Review: The Thing
Directed By: Matthijs van Heijningen Jr.
Starring: Mary Elizabeth Winstead, Eric Christian Olsen, Adewale Akinnuoye-Agbaje, Ulrich Thomsen.
If you’ve listened to or read any of my reviews before, you’ll be aware that I’m not a fan of horror movies, it’s not (just) that I’m a wimp, but I just am not hugely into the genre. That’s not to say that I don’t watch horror, I usually stick to those crossed with a healthy dose of another genre. I’ve seen more than my fair share of horror movies, the majority of which are some of the worst made, cliché ridden movies i’ve ever seen. It’s also possibly the genre which seems to spawn the most sequels and follow ups than any other. Hellraiser, Nightmare on Elm Street, Halloween, Friday the 13th, all of which has multiple sequels, most of which people wish they’d never seen.
So it’s surprising in this day and age of movies filled with remakes and sequels, it’s taken 30 years for someone to follow up John Carpenter’s 1982 horror movie The Thing (which was itself a remake of The Thing From Another World from the 1950’s), only with a slight change, this time the follow up is a prequel. That should be a spoiler, but unfortunately it’s not, as the fact that it’s a prequel has been heavily publicized in reviews and interviews for the movie.
The movie starts with a research group from a Norwegian Antarctic base following a radio signal. When their snow cat falls through a crevice in the ice they discover the crashed remains of what appears to be an alien spacecraft. Paleontologist Kate Lloyd (Mary Elizabeth Winstead) is brought in by the head of the research station Dr. Sander Halvorson (Ulrich Thomsen) to examine the remains of the pilot that is found frozen in the ice nearby, and the base celebrates the find of a lifetime after confirming that the creature found in the ice is in fact alien in origin.
The creature though, awakens from the ice and disappears, leaving the crew of the base startled, but hopeful of finding the it alive, so search parties spread throughout the base to find it. When one of them is attacked, the crew responds by burning the creature to death, apparently killing it. Kate reluctantly agrees to autopsy the creature and the remains of one of the crew it had apparently ingested, finding his remains grotesquely mutated with no apparent explanation. When she examines a sample of the crewman’s blood, she finds the alien cells are still alive, and are not only consuming them but mimicking them. When she finds what seems to be teeth fillings in a pool of blood in a shower she realizes they have a problem, the alien is not dead, and it may have duplicated and replaced one or more of the research station’s crew.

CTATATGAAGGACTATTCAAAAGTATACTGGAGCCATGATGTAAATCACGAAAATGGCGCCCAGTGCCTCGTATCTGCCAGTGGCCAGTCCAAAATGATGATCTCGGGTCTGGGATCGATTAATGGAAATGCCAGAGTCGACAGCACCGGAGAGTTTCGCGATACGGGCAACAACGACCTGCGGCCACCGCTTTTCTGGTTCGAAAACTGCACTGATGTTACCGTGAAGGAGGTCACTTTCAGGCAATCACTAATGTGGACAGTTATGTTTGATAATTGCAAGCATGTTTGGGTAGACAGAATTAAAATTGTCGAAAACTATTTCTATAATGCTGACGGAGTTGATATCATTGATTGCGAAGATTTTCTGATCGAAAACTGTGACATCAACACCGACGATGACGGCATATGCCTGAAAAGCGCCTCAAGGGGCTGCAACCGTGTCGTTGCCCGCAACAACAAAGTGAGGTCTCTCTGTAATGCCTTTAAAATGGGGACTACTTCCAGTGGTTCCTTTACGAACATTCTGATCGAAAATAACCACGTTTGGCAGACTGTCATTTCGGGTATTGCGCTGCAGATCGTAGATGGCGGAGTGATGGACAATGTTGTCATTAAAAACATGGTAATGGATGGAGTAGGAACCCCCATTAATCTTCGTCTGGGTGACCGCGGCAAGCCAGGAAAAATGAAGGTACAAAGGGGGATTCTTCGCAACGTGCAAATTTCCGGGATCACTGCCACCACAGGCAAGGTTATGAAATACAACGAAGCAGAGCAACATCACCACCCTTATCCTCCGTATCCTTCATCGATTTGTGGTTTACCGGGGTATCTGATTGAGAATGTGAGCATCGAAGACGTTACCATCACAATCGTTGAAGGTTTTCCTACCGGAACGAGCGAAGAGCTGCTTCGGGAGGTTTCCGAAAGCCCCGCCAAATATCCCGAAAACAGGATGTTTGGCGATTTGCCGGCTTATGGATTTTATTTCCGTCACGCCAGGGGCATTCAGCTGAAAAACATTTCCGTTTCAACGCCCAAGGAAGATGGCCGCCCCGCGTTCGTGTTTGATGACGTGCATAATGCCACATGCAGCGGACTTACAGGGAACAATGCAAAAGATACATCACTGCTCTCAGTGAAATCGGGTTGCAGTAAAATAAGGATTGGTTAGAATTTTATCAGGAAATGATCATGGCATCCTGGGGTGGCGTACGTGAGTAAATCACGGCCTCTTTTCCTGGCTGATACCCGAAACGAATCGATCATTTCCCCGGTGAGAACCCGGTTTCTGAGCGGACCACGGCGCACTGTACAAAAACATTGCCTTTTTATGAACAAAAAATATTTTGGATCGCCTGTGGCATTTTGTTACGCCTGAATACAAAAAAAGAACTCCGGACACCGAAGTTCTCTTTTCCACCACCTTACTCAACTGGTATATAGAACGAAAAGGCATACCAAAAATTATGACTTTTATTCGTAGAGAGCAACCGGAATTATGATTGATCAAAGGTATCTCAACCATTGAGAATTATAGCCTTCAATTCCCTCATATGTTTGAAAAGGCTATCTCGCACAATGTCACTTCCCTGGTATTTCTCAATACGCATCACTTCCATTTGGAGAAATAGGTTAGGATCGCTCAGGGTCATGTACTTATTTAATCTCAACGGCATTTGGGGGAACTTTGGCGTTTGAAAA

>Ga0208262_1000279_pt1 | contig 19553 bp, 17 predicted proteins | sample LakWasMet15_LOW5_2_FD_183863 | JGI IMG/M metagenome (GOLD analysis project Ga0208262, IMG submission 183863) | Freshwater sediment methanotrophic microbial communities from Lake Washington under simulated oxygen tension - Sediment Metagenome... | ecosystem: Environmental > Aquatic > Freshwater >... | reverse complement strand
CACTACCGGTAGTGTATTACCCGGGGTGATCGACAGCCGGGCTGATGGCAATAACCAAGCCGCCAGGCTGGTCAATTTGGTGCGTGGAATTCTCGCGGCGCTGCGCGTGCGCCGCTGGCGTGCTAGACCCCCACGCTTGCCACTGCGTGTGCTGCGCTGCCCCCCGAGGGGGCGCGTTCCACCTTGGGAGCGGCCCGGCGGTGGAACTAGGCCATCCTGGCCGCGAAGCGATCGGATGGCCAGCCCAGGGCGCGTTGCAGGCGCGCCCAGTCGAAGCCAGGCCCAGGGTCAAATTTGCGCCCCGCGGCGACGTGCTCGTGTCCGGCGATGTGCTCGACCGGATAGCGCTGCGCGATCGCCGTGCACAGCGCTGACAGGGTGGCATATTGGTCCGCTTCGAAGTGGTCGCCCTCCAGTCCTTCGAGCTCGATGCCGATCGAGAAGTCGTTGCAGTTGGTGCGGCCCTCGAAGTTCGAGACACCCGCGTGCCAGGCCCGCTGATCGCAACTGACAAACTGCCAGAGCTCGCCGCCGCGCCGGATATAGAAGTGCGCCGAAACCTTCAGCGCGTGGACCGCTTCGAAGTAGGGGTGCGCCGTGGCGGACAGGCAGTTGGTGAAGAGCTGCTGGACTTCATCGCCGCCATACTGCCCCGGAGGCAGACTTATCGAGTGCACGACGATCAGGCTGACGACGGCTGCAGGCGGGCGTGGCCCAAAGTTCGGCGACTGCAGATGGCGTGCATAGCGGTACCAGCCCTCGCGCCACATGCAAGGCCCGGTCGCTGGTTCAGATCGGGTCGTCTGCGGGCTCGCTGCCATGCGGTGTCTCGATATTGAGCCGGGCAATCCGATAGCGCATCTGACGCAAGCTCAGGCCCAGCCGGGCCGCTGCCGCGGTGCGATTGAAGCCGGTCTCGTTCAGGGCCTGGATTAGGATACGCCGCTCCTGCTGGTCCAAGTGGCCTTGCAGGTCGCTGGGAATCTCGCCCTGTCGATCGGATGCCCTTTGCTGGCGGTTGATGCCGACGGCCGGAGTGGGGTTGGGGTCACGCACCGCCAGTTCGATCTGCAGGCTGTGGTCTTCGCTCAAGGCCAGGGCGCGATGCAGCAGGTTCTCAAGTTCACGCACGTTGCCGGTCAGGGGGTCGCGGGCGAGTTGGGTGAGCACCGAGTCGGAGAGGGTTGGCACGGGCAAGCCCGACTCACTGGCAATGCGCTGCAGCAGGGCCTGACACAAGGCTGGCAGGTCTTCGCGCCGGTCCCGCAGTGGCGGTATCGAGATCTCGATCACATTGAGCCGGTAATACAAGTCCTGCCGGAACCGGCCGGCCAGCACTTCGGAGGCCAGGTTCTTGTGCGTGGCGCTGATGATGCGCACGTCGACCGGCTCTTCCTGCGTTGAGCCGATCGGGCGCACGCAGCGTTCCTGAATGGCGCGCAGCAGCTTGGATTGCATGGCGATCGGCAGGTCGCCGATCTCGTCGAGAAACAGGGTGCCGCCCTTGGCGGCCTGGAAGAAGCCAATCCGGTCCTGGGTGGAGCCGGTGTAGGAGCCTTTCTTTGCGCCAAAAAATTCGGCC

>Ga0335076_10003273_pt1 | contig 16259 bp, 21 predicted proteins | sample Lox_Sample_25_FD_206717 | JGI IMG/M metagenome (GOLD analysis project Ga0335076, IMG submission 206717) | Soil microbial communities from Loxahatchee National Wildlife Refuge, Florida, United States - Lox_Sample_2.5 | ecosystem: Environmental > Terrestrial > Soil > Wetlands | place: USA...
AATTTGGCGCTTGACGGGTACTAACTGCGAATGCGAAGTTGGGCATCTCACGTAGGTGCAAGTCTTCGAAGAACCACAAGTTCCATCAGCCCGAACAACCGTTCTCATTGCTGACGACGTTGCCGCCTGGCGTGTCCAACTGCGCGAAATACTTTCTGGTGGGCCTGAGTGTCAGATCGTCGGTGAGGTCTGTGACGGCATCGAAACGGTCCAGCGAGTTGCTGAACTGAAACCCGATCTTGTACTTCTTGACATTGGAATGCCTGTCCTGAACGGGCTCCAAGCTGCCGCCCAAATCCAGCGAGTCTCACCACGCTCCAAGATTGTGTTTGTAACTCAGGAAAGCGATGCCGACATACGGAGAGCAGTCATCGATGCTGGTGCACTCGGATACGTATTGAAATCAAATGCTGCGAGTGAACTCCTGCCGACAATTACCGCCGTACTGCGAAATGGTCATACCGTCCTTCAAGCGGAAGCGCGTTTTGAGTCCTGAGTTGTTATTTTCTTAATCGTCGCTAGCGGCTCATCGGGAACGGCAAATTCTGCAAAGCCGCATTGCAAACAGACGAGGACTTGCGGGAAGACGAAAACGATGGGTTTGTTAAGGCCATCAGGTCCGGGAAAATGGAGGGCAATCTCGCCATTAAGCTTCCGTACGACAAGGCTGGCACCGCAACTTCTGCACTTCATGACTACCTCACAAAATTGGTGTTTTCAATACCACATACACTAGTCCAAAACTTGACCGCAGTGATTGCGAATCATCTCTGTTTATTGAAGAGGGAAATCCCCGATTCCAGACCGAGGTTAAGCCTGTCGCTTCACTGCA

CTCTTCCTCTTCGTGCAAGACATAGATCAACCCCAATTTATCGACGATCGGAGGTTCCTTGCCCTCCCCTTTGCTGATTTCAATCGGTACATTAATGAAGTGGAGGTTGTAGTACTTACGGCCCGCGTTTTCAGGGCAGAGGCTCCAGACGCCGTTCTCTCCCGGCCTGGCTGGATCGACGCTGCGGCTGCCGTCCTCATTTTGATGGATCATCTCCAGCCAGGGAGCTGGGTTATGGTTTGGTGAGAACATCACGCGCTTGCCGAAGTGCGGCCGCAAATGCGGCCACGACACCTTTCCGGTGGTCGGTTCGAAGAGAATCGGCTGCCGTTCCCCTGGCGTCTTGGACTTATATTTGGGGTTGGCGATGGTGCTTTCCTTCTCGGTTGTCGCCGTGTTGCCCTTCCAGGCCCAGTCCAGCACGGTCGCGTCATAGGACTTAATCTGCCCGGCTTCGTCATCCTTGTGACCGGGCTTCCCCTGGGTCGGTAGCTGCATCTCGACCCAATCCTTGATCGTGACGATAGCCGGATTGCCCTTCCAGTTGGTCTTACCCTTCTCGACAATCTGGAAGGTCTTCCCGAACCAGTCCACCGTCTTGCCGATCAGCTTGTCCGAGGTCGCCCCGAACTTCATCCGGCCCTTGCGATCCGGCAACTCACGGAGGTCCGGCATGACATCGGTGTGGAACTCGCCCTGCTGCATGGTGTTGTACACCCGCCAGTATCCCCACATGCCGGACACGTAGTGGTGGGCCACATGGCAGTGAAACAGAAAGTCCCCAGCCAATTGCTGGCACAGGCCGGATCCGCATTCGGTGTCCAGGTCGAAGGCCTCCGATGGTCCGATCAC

The Thing is not a bad movie, it particularly does a good job of invoking the feel of John Carpenter’s original, with not only the sets which are very similar but also with the storyline and the issue of paranoia around who in the research station may no longer be who they appear to be. Unfortunately though, there is nowhere near as much personality to the characters as there was in the original, and as a result, apart from Winstead as the main character of Kate, none of them is particularly memorable or stands out in any way, not like those characters from 30 years ago.
The movie does a nice job of setting up events to match those found at the beginning of Carpenter’s, the only thing I wish had been done was to not openly give away the fact that this is a prequel to that movie. It would have been interesting to see how the ending may have played had the movie been treated as if it were a remake and let the audience figure out that it was a prequel with what would have been a fairly successful twist ending, had that been attempted. Instead, going into the movie and knowing that it is a prequel, you know largely how things must end up, and it’s that fact that lets the movie down, it makes things too predictable as to actually ruin any enjoyment and also any thrill and risk at who will or won’t be alive at the movie’s climax.
Another issue with the movie is that it is too dependent on current CGI effects, whereas the original movie was fully dependent (admittedly due to the technology at the time) on the prosthetic and physical effects by special effects guru Rob Bottin. The movie feels robbed of the charm that came with these physical effects, as even though the effects are of a decent quality, the CGI scenes have nowhere near as much weight as the scenes where physical effects are actually used such as the autopsy scene. There is also the fact that the audience are allowed to see the creature in a fair amount of detail when it first makes it’s appearance instead of taking advantage of the sets and having the scene at night, to build an atmosphere of tension before finally revealing the creature in all it’s grotesque detail later on. Had this been done, the scenes where characters are revealed to be the creature would have had more impact.
Overall, The Thing is a worthy follow up to the original, by today’s standards it could have been a terrible movie, but is entertaining for it’s 103 minutes running time, but it could have and should have been so much more, and it’s unlikely it will have the lasting effect of Carpenter’s original and be remembered in 30 years as fondly as his movie is today. Worth seeing if you’re a horror junkie or if you are a fan of the original, but go with lowered expectations.
Posted on December 4, 2011, in Reviews and tagged Adewale Akinnuoye-Agbaje, alien, Eric Christian Olsen, horror, Mary Elizabeth Winstead, prequel, Ulrich Thomsen. Bookmark the permalink. Leave a comment.